Stupid Things I Say While Learning Arabic

When learning a new language:

You know when you’ve been using a certain word with such confidence, but it never seems to get the response you’re expecting. They crease their brow, nod their head, but then give you that face that says, “I don’t know what you just said, but I’m just gonna nod so that we can move on with this conversation.” This happens to me quite often. The other day I asked a friend how to say, “provide” as in to say, “God provides for you.” He gave me the word, “يدعم” (Yeda3am)… I went and promptly forgot the word, but another, similar one came to fill its place. Shortly after, I was praying for a family in their home. I was trying to say, “God please provide everything for this family” but instead of using “يدعم” I used the word, “يتدمر” (Yetdamir), which means to destroy. So, here I was, with all sincerity, praying that God would destroy everything for this family. I open my eyes, look at the family and smile. Their faces are saying to me, “we’re smiling out of respect, but we don’t know what to make of your prayer” … their words do not match their faces, “God bless you, habibty, thank you for your kindness.” On my way home, I try running through my words in my head, trying to find the culprit… “يتدمر” … dang it. Hopefully they realize sometimes, I have no idea what I’m saying.

Another one of these instances was also in prayer. I never formally learned how to pray, but I just generally try to imitate other people’s forms and translate what I would be normally praying in English. Let me tell you, Arabic prayers sound so poetic and pretty… usually my own prayers are not so poetic, but for the sake of practicing the language, lets try out some of these pretty forms. “رب الارباب” (Rab al-Arbab) I heard quite often. (The meaning: “Lord of Lords”). When I tried it, I remembered the rhythm, but I inserted another word that I knew I had used before… “رب الارناب” (Rab al-Arnab) sounds right. After my prayer, I began to think… “Where did the “ن” (the “n”) come from? The word “رب” doesn’t have a “ن” in the root. Then it hit me…. I had prayed to Jesus, “Lord of the Rabbits.” Granted, He is Lord of Rabbits as well, being Lord of all creation and all.

Today in Arabic class, my teacher corrected me with a certain word I have been saying incorrectly for over 3 years. It was as simple as changing a “ح” to a “ع”. Now hopefully people will stop looking at me funny when I tell them I will be sending them a text on Whatsapp (before I had been telling them I will research them a text on Whatsapp). Sometimes I feel like I’m trying to hit a target, and my words are a handful of pebbles. I enthusiastically spray the pebbles in the general direction of the target, and hope at least a few of them hit it… with the help of a lot of exaggerated body language and smiles that say, “If I say something stupid… I at least don’t mean you any harm… please just understand me… please.”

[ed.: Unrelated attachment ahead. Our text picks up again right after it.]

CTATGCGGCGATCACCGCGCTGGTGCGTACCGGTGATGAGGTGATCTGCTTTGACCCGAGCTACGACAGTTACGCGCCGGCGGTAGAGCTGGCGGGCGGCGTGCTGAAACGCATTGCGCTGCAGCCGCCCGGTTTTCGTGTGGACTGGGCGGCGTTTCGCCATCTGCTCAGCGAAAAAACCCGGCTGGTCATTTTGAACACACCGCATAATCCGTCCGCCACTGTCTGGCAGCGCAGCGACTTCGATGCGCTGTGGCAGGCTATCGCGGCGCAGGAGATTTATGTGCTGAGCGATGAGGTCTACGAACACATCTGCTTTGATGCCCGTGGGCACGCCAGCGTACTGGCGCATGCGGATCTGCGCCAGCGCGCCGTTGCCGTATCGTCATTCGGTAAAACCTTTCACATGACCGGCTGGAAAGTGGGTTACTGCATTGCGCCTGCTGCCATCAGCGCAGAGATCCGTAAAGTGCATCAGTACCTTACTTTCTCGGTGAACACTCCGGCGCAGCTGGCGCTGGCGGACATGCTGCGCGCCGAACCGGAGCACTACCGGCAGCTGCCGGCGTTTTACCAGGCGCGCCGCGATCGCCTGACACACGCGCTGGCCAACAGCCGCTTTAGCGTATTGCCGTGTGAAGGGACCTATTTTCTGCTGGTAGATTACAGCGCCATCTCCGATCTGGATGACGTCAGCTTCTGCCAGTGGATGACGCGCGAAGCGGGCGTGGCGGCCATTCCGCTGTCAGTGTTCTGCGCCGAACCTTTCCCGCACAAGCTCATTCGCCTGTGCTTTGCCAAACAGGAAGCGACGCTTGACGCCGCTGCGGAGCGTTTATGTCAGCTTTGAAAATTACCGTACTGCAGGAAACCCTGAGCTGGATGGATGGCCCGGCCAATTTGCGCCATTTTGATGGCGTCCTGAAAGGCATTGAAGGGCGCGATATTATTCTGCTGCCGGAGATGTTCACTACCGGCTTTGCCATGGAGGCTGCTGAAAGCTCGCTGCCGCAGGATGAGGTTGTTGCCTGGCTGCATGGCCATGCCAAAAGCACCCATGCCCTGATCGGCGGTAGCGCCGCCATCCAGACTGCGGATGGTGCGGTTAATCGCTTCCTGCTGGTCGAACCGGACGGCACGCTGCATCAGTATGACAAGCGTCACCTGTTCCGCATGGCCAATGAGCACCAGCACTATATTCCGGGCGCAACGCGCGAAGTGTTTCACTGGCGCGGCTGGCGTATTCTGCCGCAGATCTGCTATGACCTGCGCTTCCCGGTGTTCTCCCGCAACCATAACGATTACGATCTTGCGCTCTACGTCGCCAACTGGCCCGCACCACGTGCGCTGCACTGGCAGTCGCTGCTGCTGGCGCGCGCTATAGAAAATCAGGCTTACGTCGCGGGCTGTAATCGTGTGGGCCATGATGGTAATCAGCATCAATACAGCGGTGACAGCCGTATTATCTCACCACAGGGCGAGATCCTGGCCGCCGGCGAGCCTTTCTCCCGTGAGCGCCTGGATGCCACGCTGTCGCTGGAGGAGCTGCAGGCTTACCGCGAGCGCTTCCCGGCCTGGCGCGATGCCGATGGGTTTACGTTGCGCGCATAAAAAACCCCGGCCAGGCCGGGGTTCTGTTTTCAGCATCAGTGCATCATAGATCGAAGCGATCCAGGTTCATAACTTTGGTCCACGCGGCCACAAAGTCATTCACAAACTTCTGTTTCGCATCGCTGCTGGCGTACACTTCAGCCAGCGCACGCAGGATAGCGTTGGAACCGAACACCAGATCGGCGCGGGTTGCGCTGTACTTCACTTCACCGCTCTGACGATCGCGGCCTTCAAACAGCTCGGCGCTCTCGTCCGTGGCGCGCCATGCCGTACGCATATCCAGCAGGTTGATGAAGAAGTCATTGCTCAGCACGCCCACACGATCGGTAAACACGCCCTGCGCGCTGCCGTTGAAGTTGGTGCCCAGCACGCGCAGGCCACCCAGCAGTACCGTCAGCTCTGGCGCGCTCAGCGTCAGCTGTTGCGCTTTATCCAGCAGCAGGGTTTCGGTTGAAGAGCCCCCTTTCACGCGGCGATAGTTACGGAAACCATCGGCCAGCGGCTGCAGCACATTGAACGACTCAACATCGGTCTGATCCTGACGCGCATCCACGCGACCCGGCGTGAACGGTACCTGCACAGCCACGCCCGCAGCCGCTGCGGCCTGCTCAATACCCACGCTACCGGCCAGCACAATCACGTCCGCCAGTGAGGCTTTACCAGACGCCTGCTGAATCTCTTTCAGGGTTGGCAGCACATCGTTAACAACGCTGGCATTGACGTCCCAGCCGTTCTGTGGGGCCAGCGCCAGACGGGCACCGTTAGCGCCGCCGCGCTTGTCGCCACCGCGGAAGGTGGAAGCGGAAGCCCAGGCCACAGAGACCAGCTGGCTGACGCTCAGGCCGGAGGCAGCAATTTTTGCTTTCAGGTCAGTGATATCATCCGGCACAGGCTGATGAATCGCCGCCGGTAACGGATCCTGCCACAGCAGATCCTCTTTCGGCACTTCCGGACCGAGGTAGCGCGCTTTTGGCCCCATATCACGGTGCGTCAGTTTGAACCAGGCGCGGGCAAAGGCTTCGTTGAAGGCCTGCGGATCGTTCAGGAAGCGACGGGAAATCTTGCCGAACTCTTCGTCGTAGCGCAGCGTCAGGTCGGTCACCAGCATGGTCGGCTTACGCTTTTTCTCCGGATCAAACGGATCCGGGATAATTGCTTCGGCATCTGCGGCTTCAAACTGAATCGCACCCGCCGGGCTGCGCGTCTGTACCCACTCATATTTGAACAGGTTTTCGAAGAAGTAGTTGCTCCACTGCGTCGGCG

Other times I’ll walk into a shop and ask for something, and the shop owner will give me this stupid, blank face. I’m like, “Come on, dang it! I know for a fact that I just said that correctly. You’re just making that face cause the second I walked in here, you got it into your head that anything coming out of my mouth will be complete gibberish.” I ask again and the shop owner will kinda start, as if coming out of a trance… but will still look as surprised as if an elephant began speaking Arabic to him. He will invariably then say, “Wow, your Arabic is so good!” I will scoff and think to myself, “Only because you expect all foreigners to not speak any Arabic at all.” But, I also smile to myself and only slightly let myself believe him. There are so many moments in learning a new language that you feel like a complete idiot and failure, you need to take the compliments, wherever you can get them, just to keep up the morale.

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About sarjb

I am from Brasil, specifically a town near São Paulo called Atibaia. My parents are from the US and lived in Brasil for around 23 years. I came to the US when I was 18 to begin college. Just a few weeks after moving to the US, I met Gary while swing-dancing at OU (the University of Oklahoma). He later became my husband. I studied Arabic in college and have lived in Jordan for a total of around 2 years (both as a child and during my college years).
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